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How Obama Can Avert Another Cold War | The Nation

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How Obama Can Avert Another Cold War

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Russian President Vladimir Putin delivers his state-of-the-nation address in December. (AP Photo/Alexander Zemlianichenko.)

Editor’s Note: This excerpt is cross-posted from the Washington Post. Read the full text of Cohen's column here.

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Stephen F. Cohen
Stephen F. Cohen is a professor emeritus at New York University and Princeton University. His ...

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In a wide-ranging conversation, he discusses the surveillance state, the American political system and the price he’s paid for his understanding of patriotism.

We recently met with the courageous whistleblower for over three hours in Moscow for a wide-ranging conversation on surveillance, technology and politics.

The domestic problems facing President Obama have obscured an equally grave crisis: the unfolding Cold War-like relationship between Washington and Moscow. The recent spate of punitive legislation and abrogated agreements on both sides reflects a larger, and growing, antagonism. A new Cold War would further diminish, if not end, Russia’s cooperation in vital areas of U.S. national security—including not just North Korea, China, Afghanistan and the Middle East but also the prevention of international terrorism and nuclear proliferation. It would also almost certainly trigger a renewed nuclear arms race—instead of the deeper cuts that Obama wants—with the attendant dangers and budgetary burdens.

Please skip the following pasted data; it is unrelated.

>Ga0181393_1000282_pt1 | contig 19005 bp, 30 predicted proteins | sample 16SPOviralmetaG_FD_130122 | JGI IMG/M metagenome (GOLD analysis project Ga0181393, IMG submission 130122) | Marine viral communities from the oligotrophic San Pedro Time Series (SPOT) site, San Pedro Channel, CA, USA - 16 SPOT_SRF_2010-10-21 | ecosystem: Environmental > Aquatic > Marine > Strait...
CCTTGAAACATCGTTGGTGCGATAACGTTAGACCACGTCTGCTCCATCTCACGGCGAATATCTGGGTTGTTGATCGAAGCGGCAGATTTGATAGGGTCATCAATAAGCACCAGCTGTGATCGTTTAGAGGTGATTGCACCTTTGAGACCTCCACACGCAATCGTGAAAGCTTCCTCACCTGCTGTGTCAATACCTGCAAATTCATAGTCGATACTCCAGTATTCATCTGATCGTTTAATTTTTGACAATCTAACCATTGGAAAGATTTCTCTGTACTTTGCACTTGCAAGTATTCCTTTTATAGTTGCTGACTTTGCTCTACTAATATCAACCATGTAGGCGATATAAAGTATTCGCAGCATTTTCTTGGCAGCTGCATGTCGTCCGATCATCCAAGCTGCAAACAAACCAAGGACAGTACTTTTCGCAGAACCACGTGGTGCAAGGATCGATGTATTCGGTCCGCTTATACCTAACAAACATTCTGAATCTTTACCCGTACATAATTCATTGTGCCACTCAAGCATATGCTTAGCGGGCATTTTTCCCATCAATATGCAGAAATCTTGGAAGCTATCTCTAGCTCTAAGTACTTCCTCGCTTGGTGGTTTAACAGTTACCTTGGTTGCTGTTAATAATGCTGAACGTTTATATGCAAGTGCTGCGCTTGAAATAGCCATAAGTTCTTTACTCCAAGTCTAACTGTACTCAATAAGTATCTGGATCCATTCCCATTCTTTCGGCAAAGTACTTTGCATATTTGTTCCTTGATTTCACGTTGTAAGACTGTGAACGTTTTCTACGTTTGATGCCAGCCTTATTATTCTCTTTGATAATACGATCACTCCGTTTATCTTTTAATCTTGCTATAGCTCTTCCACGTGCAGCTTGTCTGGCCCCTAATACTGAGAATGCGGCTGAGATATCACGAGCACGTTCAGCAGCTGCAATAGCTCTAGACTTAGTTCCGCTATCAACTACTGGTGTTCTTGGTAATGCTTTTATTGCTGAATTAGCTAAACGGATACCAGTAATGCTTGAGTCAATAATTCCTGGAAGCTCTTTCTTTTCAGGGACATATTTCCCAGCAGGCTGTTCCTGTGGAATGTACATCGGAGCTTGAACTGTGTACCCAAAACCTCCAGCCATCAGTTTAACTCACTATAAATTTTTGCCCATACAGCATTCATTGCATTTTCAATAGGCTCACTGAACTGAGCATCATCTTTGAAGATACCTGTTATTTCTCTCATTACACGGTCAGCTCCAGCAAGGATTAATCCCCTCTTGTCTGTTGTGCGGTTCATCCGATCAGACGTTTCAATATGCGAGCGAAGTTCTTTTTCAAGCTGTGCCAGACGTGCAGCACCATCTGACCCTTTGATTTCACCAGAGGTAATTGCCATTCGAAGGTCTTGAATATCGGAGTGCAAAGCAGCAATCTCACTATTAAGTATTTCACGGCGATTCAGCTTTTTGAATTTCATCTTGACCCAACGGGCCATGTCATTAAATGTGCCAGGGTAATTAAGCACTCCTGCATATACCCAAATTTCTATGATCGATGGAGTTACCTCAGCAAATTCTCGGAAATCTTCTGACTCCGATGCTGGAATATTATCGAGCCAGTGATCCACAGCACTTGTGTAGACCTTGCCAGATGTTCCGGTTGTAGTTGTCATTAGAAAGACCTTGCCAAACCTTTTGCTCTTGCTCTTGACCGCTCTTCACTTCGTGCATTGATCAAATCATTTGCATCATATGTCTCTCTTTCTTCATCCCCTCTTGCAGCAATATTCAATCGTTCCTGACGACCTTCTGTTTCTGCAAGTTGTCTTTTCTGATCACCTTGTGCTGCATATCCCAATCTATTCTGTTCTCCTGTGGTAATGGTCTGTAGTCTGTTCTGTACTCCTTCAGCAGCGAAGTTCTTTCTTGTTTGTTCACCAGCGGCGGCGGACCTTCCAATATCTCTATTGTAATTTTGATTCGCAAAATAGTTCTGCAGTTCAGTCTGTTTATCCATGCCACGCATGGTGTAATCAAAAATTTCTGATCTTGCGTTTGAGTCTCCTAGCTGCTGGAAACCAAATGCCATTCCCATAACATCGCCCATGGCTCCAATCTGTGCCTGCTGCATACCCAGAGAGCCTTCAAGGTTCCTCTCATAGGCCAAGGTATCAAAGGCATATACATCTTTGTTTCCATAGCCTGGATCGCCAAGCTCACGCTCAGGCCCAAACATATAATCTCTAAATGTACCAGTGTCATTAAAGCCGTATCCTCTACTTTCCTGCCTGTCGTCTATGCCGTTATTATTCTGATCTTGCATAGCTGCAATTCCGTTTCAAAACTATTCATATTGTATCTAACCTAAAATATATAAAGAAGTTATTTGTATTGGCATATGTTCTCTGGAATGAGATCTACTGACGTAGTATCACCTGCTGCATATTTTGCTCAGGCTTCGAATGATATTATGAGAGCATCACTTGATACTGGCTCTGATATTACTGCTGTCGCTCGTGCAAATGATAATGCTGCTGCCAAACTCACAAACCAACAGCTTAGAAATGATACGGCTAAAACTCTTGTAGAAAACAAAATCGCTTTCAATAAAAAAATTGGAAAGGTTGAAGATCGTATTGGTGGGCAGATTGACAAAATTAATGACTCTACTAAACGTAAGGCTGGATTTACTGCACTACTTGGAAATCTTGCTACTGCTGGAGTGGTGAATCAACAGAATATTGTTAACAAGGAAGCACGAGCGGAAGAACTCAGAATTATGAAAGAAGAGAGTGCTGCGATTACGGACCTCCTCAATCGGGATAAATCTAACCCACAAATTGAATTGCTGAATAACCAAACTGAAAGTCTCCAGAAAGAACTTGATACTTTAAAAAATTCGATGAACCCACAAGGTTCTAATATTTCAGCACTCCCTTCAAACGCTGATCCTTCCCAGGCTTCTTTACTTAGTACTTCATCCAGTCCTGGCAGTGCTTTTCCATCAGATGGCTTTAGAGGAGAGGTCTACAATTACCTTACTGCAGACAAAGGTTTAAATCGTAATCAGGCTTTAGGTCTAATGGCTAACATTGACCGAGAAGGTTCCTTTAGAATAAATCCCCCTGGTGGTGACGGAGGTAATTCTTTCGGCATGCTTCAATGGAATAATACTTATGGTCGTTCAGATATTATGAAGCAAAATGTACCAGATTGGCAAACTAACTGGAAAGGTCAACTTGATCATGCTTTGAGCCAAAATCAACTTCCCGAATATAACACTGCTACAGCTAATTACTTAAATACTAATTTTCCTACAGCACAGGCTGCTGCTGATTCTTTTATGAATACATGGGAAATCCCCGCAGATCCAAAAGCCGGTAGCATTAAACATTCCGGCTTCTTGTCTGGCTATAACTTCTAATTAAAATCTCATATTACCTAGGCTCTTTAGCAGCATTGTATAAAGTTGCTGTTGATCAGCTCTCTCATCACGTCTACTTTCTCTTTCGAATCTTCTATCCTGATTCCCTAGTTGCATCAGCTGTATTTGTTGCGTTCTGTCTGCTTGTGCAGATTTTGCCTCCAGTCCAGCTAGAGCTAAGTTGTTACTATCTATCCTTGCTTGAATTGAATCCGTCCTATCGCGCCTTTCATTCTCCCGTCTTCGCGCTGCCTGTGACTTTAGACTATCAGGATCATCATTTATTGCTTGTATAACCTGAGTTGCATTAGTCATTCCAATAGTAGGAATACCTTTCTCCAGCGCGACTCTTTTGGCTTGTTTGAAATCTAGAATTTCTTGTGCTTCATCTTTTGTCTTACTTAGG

Why is another Cold War possible two decades after the Soviet Union ended? The U.S. policy establishment dates the causes to Russian President Vladimir Putin’s consolidation of power 10 years ago, blaming his policies. A more historical analysis, however, would date the primary factors from the 1990s and locate them in Washington.

Moscow has bitterly resented four components of U.S. policy since they were initiated by the Clinton administration: NATO’s expansion (now including European missile-defense installations) to Russia’s borders; “selective cooperation,” which has meant obtaining concessions from the Kremlin without meaningful White House reciprocity; “democracy promotion” in Russia’s domestic politics, which is viewed by Russian leaders as interference; and the general sense, repeatedly voiced in high-level Moscow circles, that “the Americans do not care about our national security.”

Editor’s Note: This excerpt is cross-posted from the Washington Post. Read the full text of Cohen's column here.

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